At the time I was President of the New Paltz Gardens for Nutrition, the oldest continuous community gardens in the State of New York. We had a monthly printout we used to talk about various ideas and incidents we encountered, and I wrote a story each month as my contribution. Here’s one of them.
I had gotten into the habit of growing diverse peppers. That year I had spotted some unusual seeds from a small, esoteric seed company. One of the six offered in a set came from Peru and were said to be unusually spicy and hot. I was intrigued, and when my pre-started seedlings appeared to be healthy, I planted three of them in my gardens after the weather warmed.
The bushes had grown to about 3 feet tall and were busy with glossy leaves. I was proud of them and looked forward to an early fall harvest. Then one day I came to inspect the gardens and water and the first thing I saw was that the pepper leaves had holes in them, good size holes. I looked for insect damage, unusual in hot peppers; I looked for slugs. There was nothing I could see. I sprayed them hard with hose water, and came back a few days later to look again. This time half of each leaf had been attacked. My neighbor was there that day and I asked her if she knew what was doing this. She smiled. “The turtle,” she said.
“What?” I was incredulous. She shrugged.
It was three days later that I saw him. I had parked in our parking lot and when I got out of the car I saw some movement coming out of the marsh half a football field away. What was that? It moved slowly, very slowly as I recall, walking in my direction. I waited. As it approached, I realized it was a turtle, maybe 200 years old with the marshland growing on its back. Three foot long and almost as wide. It stopped about ten feet from me and made a slow right turn, one foot at a time, and headed down the aisle, directly towards the peppers.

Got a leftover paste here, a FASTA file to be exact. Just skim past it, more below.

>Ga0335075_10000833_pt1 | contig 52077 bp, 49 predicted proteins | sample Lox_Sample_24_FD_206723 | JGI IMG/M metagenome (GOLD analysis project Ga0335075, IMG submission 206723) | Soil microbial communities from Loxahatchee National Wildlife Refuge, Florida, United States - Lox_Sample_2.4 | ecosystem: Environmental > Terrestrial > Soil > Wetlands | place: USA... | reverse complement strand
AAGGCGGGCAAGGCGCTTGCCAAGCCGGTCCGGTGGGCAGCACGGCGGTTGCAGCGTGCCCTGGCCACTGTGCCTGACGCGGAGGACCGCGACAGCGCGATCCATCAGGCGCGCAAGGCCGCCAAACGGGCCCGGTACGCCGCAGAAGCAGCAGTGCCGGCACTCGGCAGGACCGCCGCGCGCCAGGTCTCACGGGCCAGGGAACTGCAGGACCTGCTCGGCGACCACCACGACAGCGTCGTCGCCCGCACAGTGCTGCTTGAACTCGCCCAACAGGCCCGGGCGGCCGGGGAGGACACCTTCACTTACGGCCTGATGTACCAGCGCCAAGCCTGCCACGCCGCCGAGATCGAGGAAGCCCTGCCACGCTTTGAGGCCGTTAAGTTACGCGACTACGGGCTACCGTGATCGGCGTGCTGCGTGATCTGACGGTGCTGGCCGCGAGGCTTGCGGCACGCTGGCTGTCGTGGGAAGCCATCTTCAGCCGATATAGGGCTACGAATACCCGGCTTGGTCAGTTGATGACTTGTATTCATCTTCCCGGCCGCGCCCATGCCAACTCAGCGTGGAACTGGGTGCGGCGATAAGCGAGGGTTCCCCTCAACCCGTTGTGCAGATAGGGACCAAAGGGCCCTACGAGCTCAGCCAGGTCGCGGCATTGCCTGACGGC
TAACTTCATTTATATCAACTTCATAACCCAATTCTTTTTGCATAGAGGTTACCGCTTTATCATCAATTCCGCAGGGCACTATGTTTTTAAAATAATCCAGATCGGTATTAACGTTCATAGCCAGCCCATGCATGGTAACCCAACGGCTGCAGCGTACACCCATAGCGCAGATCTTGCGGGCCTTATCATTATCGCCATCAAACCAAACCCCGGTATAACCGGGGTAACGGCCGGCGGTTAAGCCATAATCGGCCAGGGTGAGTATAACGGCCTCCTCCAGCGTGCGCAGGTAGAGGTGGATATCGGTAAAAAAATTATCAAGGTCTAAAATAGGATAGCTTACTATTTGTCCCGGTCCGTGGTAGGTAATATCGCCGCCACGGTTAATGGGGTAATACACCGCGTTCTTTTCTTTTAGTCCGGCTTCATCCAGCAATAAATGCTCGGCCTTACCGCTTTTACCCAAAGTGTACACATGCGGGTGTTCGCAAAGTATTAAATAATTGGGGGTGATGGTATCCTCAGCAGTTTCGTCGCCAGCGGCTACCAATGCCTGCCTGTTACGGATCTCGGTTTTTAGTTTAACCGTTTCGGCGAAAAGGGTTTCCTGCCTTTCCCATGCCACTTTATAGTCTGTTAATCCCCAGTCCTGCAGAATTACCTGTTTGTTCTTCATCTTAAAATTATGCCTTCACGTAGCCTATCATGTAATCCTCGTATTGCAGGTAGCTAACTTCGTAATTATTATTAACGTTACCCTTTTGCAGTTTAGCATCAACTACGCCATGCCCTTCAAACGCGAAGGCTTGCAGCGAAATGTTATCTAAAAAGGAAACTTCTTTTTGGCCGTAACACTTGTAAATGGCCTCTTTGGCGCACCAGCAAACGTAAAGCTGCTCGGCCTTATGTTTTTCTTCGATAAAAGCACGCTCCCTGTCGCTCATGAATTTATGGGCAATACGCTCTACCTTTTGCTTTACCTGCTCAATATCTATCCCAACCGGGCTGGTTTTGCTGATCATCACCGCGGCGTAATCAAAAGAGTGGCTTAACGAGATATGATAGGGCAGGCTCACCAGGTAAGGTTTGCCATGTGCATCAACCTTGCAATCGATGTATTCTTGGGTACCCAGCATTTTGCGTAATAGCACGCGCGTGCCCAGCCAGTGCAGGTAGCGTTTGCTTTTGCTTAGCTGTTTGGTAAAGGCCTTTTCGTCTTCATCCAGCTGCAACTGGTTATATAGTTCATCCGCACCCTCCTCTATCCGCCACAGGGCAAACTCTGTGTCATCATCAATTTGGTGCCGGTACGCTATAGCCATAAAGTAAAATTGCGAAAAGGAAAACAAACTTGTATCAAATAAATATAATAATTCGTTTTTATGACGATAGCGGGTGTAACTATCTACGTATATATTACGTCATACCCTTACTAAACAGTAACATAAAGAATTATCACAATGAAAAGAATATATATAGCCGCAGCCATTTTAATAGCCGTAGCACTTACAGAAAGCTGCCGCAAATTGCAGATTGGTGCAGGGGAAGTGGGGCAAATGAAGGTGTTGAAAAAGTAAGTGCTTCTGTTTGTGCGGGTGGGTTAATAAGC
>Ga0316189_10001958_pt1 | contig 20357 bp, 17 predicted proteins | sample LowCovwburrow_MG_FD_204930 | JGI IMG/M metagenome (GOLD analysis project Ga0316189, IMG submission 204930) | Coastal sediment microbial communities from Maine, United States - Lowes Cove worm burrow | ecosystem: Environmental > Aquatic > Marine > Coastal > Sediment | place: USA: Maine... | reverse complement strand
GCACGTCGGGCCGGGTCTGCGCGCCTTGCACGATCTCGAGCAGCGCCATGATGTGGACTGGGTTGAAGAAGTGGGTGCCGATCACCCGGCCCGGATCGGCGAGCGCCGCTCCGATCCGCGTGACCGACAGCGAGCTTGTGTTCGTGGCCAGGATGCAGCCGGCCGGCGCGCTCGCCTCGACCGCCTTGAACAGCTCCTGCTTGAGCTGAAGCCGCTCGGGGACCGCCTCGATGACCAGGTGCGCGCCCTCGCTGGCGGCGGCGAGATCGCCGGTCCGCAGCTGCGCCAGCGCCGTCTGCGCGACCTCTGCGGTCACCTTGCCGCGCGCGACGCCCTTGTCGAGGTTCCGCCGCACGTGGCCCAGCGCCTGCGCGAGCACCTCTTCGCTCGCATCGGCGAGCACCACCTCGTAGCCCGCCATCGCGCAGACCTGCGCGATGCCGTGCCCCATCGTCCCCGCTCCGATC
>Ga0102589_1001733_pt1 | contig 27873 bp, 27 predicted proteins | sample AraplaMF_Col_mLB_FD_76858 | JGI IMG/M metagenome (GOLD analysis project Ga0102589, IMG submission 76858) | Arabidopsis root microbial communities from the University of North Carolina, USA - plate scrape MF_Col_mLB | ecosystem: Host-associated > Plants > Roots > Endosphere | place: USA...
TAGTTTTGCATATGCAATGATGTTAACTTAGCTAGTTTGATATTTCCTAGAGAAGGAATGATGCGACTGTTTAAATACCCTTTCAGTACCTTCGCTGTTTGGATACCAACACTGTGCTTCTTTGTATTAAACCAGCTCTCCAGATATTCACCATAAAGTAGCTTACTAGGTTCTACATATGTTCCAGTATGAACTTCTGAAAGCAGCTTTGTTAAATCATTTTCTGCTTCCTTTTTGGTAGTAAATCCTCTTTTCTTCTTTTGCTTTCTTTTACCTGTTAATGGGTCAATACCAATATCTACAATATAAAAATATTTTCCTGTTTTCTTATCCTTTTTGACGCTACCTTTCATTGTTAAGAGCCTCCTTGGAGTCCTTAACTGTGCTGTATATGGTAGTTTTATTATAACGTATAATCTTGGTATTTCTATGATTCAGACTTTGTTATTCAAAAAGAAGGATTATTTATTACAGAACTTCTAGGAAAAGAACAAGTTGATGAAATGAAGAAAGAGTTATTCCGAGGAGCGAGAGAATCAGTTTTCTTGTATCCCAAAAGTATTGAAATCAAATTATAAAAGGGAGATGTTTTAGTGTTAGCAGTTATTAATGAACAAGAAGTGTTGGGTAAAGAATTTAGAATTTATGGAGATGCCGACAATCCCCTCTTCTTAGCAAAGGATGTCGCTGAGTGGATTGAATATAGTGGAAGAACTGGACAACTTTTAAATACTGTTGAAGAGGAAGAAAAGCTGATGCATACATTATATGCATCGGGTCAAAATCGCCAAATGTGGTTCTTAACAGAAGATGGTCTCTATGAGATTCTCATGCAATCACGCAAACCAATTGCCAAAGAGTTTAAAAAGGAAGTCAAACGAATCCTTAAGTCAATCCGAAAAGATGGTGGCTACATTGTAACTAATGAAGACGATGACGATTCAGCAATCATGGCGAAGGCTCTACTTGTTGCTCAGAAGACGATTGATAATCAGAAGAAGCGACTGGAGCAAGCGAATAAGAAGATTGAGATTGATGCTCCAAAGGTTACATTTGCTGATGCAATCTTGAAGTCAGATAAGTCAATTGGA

I decided to take action. Trotting, I took a position in front of the creature, and stood my ground. He stopped for a moment, then took another step. I put my hands up to make it clear I wasn’t moving. He advanced once more. I stomped on the ground. I was indignant. These were my peppers.
A pause in the conversation. He looked up. And then a sigh came out of the turtle, the deepest sigh I had ever heard. It was the sound of resignation, of defeat. Slowly, he turned and walked back to where he had come from, disappearing into the marsh. He was never to be seen again.
Some time later I was thinking over the incident. It seemed unimaginable. What would drive such a creature to the Peruvian peppers. How had he even found them? Had he smelled them? Been roaming the garden and happened upon them? And why come back every other day to have some. Was it life saving? An herb, a medication, so rarely found that there was nothing comparable and thus worth the trek. It must have been. Could he have been so old and so knowledgeable. Who knows the mysteries of nature. And then it hit me. Unexpectedly.
How could I justify my response. Yes I had defended my peppers, but really. At what cost? I no longer felt valiant; I felt . . . so deeply sad. It was I who had failed. I renamed the story — Meeting with the Buddha in the Road.